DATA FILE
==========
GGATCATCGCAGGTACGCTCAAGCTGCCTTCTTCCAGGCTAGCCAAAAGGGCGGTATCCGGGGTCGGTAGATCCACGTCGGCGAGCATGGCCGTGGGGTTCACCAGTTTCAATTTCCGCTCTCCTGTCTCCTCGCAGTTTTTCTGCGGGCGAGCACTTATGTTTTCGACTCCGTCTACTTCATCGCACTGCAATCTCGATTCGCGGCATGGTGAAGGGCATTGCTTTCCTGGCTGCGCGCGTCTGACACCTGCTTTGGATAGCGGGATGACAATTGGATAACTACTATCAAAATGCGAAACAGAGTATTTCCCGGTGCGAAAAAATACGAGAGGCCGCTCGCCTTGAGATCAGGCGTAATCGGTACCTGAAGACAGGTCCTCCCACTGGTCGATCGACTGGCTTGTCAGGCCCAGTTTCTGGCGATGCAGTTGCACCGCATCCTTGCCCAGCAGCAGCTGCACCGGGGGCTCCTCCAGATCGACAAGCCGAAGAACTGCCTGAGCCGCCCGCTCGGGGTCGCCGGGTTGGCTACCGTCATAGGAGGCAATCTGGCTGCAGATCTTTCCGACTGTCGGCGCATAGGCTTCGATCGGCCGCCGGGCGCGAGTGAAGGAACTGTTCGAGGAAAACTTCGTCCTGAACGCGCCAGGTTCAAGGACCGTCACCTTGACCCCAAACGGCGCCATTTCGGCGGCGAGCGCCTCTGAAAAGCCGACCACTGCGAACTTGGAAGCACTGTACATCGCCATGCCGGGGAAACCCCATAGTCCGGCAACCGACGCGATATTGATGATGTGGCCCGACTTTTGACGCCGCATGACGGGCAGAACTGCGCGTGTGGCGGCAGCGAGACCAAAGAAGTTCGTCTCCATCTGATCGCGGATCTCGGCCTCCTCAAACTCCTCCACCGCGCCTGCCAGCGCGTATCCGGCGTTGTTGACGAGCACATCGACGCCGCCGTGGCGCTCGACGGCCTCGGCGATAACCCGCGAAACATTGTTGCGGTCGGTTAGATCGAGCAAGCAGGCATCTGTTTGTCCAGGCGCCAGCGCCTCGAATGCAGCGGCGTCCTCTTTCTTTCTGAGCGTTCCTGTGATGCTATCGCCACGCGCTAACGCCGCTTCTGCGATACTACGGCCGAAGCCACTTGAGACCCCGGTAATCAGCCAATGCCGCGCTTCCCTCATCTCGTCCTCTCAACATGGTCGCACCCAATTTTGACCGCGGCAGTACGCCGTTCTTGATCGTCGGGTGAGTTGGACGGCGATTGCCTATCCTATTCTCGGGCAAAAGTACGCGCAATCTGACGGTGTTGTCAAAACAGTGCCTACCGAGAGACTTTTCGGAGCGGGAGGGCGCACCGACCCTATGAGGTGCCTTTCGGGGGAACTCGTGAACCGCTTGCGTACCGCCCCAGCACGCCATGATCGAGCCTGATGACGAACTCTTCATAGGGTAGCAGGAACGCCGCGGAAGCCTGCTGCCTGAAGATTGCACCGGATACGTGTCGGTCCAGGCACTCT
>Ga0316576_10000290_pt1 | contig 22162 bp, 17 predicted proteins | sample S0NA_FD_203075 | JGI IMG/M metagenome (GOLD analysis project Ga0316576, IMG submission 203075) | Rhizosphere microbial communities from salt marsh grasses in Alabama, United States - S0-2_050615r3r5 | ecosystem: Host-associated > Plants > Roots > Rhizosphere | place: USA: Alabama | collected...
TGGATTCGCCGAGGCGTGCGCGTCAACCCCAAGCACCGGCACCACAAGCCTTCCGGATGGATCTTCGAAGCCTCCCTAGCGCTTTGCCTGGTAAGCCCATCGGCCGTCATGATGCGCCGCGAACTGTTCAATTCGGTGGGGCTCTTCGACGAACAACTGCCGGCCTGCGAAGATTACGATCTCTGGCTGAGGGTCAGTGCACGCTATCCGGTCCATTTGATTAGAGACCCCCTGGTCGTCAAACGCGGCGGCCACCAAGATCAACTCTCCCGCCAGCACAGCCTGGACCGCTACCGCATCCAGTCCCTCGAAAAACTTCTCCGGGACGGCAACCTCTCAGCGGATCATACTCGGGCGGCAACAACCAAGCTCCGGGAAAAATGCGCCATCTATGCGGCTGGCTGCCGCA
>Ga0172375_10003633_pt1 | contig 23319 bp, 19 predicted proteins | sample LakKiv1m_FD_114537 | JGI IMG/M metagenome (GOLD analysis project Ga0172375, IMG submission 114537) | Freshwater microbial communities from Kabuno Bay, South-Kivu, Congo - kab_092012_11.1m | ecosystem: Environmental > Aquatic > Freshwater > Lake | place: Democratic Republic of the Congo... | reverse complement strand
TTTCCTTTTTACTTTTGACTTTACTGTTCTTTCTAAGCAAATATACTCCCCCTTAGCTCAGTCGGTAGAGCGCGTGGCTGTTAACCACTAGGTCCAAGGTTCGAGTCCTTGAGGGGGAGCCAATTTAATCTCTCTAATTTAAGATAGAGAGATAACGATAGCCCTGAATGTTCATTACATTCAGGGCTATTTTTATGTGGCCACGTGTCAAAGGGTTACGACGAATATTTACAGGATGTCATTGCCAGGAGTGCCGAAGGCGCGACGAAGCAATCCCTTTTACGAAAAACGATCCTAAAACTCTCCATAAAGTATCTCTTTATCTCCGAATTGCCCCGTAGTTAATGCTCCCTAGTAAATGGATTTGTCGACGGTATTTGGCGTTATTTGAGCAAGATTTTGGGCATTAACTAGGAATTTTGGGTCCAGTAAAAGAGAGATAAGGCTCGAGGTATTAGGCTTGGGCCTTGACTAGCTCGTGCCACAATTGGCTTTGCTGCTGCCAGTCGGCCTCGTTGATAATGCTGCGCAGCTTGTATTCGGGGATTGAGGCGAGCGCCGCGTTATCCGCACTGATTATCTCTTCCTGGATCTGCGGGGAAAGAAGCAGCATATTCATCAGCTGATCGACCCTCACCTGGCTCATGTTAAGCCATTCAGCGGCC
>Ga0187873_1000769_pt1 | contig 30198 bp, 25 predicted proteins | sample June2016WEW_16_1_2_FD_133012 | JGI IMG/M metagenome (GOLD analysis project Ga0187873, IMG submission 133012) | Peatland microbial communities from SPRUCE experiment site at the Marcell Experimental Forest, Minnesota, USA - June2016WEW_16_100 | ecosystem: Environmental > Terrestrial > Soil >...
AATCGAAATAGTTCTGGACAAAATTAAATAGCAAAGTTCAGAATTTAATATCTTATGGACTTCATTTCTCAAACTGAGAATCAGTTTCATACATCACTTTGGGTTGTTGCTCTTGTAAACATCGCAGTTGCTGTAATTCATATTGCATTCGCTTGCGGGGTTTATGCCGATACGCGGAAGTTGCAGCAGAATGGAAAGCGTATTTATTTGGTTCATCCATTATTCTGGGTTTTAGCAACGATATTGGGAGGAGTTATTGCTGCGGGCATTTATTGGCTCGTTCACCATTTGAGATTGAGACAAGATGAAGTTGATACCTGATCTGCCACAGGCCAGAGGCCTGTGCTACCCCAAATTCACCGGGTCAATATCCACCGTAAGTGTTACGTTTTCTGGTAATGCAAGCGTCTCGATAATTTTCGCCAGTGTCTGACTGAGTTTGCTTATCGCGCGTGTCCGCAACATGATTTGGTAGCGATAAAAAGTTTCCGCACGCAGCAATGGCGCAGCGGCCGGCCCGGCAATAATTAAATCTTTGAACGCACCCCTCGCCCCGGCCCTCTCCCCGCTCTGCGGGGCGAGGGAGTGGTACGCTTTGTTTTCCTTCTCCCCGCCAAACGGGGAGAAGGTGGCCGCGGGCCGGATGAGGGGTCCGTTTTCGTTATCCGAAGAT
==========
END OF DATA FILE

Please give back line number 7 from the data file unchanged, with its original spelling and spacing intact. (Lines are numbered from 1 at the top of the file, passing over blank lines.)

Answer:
AATCGAAATAGTTCTGGACAAAATTAAATAGCAAAGTTCAGAATTTAATATCTTATGGACTTCATTTCTCAAACTGAGAATCAGTTTCATACATCACTTTGGGTTGTTGCTCTTGTAAACATCGCAGTTGCTGTAATTCATATTGCATTCGCTTGCGGGGTTTATGCCGATACGCGGAAGTTGCAGCAGAATGGAAAGCGTATTTATTTGGTTCATCCATTATTCTGGGTTTTAGCAACGATATTGGGAGGAGTTATTGCTGCGGGCATTTATTGGCTCGTTCACCATTTGAGATTGAGACAAGATGAAGTTGATACCTGATCTGCCACAGGCCAGAGGCCTGTGCTACCCCAAATTCACCGGGTCAATATCCACCGTAAGTGTTACGTTTTCTGGTAATGCAAGCGTCTCGATAATTTTCGCCAGTGTCTGACTGAGTTTGCTTATCGCGCGTGTCCGCAACATGATTTGGTAGCGATAAAAAGTTTCCGCACGCAGCAATGGCGCAGCGGCCGGCCCGGCAATAATTAAATCTTTGAACGCACCCCTCGCCCCGGCCCTCTCCCCGCTCTGCGGGGCGAGGGAGTGGTACGCTTTGTTTTCCTTCTCCCCGCCAAACGGGGAGAAGGTGGCCGCGGGCCGGATGAGGGGTCCGTTTTCGTTATCCGAAGAT